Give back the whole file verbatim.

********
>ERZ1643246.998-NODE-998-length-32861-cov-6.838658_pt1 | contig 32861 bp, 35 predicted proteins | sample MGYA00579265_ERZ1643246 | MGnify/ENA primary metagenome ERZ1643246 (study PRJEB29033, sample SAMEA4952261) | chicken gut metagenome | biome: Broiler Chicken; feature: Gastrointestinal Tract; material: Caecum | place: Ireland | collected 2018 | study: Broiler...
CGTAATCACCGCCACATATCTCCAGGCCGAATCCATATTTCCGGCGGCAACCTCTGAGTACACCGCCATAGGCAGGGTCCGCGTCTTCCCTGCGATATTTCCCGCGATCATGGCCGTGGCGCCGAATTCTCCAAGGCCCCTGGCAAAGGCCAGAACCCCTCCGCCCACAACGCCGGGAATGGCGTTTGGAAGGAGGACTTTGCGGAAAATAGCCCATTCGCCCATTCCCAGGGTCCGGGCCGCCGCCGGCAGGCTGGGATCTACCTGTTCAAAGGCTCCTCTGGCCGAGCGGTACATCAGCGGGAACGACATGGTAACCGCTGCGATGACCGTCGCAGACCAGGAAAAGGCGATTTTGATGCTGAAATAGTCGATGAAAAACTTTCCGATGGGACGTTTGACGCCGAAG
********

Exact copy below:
>ERZ1643246.998-NODE-998-length-32861-cov-6.838658_pt1 | contig 32861 bp, 35 predicted proteins | sample MGYA00579265_ERZ1643246 | MGnify/ENA primary metagenome ERZ1643246 (study PRJEB29033, sample SAMEA4952261) | chicken gut metagenome | biome: Broiler Chicken; feature: Gastrointestinal Tract; material: Caecum | place: Ireland | collected 2018 | study: Broiler...
CGTAATCACCGCCACATATCTCCAGGCCGAATCCATATTTCCGGCGGCAACCTCTGAGTACACCGCCATAGGCAGGGTCCGCGTCTTCCCTGCGATATTTCCCGCGATCATGGCCGTGGCGCCGAATTCTCCAAGGCCCCTGGCAAAGGCCAGAACCCCTCCGCCCACAACGCCGGGAATGGCGTTTGGAAGGAGGACTTTGCGGAAAATAGCCCATTCGCCCATTCCCAGGGTCCGGGCCGCCGCCGGCAGGCTGGGATCTACCTGTTCAAAGGCTCCTCTGGCCGAGCGGTACATCAGCGGGAACGACATGGTAACCGCTGCGATGACCGTCGCAGACCAGGAAAAGGCGATTTTGATGCTGAAATAGTCGATGAAAAACTTTCCGATGGGACGTTTGACGCCGAAG